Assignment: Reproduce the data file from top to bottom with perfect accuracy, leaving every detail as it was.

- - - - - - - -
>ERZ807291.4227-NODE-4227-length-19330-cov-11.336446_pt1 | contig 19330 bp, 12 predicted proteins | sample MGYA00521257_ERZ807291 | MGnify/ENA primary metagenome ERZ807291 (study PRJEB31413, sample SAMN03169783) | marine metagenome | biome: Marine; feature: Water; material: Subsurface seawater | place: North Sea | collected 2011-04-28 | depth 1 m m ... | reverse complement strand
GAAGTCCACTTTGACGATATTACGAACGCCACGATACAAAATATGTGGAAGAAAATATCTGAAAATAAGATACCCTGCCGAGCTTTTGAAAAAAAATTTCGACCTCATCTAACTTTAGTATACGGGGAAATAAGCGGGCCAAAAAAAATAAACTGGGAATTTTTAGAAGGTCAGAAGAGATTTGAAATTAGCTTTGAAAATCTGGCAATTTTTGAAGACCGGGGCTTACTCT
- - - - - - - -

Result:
>ERZ807291.4227-NODE-4227-length-19330-cov-11.336446_pt1 | contig 19330 bp, 12 predicted proteins | sample MGYA00521257_ERZ807291 | MGnify/ENA primary metagenome ERZ807291 (study PRJEB31413, sample SAMN03169783) | marine metagenome | biome: Marine; feature: Water; material: Subsurface seawater | place: North Sea | collected 2011-04-28 | depth 1 m m ... | reverse complement strand
GAAGTCCACTTTGACGATATTACGAACGCCACGATACAAAATATGTGGAAGAAAATATCTGAAAATAAGATACCCTGCCGAGCTTTTGAAAAAAAATTTCGACCTCATCTAACTTTAGTATACGGGGAAATAAGCGGGCCAAAAAAAATAAACTGGGAATTTTTAGAAGGTCAGAAGAGATTTGAAATTAGCTTTGAAAATCTGGCAATTTTTGAAGACCGGGGCTTACTCT